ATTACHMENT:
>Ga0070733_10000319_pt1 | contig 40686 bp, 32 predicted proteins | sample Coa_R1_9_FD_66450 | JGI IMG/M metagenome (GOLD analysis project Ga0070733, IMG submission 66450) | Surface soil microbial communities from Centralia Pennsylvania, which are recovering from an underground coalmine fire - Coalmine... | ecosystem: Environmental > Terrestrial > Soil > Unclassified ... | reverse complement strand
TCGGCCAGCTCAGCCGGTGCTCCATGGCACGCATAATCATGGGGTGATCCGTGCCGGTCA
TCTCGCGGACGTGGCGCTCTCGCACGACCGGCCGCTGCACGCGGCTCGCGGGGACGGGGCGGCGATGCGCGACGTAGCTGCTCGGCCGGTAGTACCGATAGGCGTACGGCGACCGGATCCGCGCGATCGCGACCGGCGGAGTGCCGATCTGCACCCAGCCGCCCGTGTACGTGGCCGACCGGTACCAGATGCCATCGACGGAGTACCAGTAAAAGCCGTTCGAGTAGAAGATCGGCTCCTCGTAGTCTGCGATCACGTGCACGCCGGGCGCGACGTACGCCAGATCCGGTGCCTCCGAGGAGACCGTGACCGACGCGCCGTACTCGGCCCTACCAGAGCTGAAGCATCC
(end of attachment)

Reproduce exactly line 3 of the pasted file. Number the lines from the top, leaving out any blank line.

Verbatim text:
TCTCGCGGACGTGGCGCTCTCGCACGACCGGCCGCTGCACGCGGCTCGCGGGGACGGGGCGGCGATGCGCGACGTAGCTGCTCGGCCGGTAGTACCGATAGGCGTACGGCGACCGGATCCGCGCGATCGCGACCGGCGGAGTGCCGATCTGCACCCAGCCGCCCGTGTACGTGGCCGACCGGTACCAGATGCCATCGACGGAGTACCAGTAAAAGCCGTTCGAGTAGAAGATCGGCTCCTCGTAGTCTGCGATCACGTGCACGCCGGGCGCGACGTACGCCAGATCCGGTGCCTCCGAGGAGACCGTGACCGACGCGCCGTACTCGGCCCTACCAGAGCTGAAGCATCC